New York State
Department of Correctional Services
David A. Paterson, Governor
Brian Fischer, Commissioner
George B. Alexander, Chairman (Division of Parole)
For immediate release:
December 10, 2008
Department of Correctional Services and Division of Parole Develop Brochure for Families of Offenders Returning Home to Help With Adjustment From Prison to Community
The New York State Department of Correctional Services and the New York State Division of Parole have issued a new brochure designed to assist families and friends of offenders who are getting ready for their loved ones to return home after prison.
“Coming Home / A Family’s Guide to Reunification” includes a checklist of items important for inmates’ family members and friends to review before the offender returns home. The items include advice for family members, friends and offenders to prepare emotionally for the return, such as understanding and anticipating changing roles among family members and considering counseling. The items also include practical matters such as housing restrictions, including whether the ex-offender must be added to a lease; job readiness, including whether the ex-offender has a Social Security card, driver’s license and birth certificate; whether the ex-offender is eligible for Social Security, Medicaid and other benefits or certificates that remove legal barriers; and an awareness and understanding of Parole Officers’ right to search the home of and to drug test the ex-offender.
The brochure is intended to help those who will provide the primary residence for and/or support to inmates returning to the community. A Spanish-language version of the brochure is also available.
Approximately 45,000 copies were printed for distribution at correctional facilities, in visiting areas and to inmates nearing release, to community-based organizations that serve prison families’ needs, and during initial Parole home visits.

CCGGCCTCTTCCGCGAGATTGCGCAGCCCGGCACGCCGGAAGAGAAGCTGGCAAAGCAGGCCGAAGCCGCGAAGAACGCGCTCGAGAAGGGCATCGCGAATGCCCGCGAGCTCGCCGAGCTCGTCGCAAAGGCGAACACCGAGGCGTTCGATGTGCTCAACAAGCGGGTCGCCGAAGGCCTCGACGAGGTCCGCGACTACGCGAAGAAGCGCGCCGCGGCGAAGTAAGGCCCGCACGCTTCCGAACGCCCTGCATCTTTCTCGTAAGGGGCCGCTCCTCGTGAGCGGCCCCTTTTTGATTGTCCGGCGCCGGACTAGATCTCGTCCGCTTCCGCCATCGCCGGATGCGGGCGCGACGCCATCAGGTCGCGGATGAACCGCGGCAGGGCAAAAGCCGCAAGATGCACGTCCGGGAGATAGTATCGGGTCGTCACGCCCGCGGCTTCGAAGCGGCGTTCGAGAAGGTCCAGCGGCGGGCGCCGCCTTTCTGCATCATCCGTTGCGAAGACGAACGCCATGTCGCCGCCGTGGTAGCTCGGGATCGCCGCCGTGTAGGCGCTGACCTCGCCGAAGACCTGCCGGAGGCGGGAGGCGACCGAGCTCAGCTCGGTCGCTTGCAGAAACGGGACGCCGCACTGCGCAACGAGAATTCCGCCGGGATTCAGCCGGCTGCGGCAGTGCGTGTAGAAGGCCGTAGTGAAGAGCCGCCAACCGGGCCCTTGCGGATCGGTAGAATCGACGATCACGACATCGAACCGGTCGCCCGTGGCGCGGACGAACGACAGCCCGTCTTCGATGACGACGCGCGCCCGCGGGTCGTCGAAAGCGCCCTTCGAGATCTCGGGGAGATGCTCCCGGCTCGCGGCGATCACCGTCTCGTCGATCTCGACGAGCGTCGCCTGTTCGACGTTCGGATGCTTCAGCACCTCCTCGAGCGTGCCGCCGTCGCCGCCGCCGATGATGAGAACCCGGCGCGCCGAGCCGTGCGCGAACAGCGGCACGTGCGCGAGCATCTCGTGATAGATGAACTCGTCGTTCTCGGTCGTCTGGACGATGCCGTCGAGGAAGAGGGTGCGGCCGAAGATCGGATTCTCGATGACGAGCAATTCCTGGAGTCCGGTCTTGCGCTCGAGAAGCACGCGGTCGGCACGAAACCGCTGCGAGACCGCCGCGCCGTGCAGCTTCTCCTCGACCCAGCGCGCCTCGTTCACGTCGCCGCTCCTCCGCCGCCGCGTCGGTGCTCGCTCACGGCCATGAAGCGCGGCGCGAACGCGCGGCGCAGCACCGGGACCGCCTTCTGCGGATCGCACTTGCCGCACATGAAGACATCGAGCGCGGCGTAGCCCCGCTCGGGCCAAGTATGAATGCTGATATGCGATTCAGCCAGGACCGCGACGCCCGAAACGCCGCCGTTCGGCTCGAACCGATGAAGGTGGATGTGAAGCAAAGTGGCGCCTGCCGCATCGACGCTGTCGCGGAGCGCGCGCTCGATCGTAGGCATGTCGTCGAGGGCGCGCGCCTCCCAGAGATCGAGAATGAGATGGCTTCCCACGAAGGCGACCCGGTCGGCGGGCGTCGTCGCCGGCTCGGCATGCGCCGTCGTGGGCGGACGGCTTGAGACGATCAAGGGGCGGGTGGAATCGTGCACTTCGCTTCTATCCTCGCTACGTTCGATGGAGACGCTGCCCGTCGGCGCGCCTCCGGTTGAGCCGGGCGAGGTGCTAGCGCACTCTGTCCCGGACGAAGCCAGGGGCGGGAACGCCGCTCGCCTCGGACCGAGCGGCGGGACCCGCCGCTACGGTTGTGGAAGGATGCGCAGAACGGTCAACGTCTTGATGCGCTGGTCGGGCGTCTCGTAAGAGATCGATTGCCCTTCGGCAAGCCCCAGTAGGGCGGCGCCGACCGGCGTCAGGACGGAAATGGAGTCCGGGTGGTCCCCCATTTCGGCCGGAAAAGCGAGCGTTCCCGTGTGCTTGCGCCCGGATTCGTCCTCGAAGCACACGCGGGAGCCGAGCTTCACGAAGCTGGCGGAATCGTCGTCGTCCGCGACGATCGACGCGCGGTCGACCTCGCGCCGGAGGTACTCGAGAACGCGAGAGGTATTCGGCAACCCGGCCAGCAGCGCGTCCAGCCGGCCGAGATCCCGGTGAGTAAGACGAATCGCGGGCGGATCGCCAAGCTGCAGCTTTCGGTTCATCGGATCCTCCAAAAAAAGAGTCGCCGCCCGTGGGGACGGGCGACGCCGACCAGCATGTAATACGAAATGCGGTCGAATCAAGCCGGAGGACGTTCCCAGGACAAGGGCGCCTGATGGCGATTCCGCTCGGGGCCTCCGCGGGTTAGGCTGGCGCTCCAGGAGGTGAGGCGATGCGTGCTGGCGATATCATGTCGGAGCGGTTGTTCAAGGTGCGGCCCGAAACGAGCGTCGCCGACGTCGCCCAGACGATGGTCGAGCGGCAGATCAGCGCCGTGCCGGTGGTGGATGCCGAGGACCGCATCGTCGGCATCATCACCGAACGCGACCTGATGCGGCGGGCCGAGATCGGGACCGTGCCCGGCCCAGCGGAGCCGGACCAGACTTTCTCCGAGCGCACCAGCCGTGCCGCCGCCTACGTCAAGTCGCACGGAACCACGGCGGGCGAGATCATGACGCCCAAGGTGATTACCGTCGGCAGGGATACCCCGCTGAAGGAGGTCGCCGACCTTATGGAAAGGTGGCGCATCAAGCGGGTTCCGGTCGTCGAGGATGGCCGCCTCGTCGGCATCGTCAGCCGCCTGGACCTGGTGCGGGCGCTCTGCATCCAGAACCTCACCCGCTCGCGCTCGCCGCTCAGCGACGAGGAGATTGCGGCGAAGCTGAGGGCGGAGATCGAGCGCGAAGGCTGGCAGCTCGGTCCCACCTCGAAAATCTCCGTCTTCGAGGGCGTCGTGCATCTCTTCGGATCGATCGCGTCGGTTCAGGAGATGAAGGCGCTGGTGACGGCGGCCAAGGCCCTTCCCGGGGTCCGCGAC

The brochure has also been posted on DOCS’ web site under the “Family Guide” section (http://www.doccs.ny.gov/FamilyGuide/ComingHomeBrochure.pdf), in Spanish under the “Guia para la Familia” section (http://www.doccs.ny.gov/FamilyGuide/ComingHomeBrochureSpanish.pdf) and on the Division of Parole web site (www.parole.state.ny.us).
DOCS Commissioner Brian Fischer said: “The support of family and loved ones can make all the difference between success and failure when an offender begins the very difficult transition from life in prison to life back home. We want to do all we can to assist those who provide support to newly-released ex-offenders, and we believe this guide offers a wealth of practical and helpful information.”
Division of Parole Chairman George B. Alexander said: “As part of our re-entry initiatives, before an inmate is released to parole supervision, our parole officers make visits to the home where the person will be living once they are released. Parole officers will hand out these brochures during their visits, helping to ease the transition from prison to society. This is an excellent example of cooperation among several state agencies and community-based organizations and our ongoing commitment to increase success among the formerly incarcerated population.”
Randi Blumenthal Guigui, Family Works Program Director of the Osborne Association, a non-profit support group for offenders, said: “The reunification brochure includes important information that families need to be able to successfully support their loved ones when they return home from prison. The brochure provides a comprehensive and thoughtful array of information and guidance and demonstrates DOCS’ commitment to helping former prisoners in their efforts to reunite with their families and live healthy, law-abiding and productive lives.”
Alison Coleman, Director of Prison Families of New York Inc., said: “Many families want to support their loved ones in all possible ways through the prison experience. Armed with this important reunification brochure, families will be better prepared to assist with the challenging transition from prison to home and community. Knowing what to expect when someone re-enters society is of the utmost importance.”
Bobby Blanchard, Project director of the Catholic Charities Neighborhood Services Children’s Center at Bedford Hills Correctional Facility, said: “While it is clear that family connections provide comfort during incarceration, in many cases they also provide a catalyst for creating more stable, happier and productive lives upon reunification.”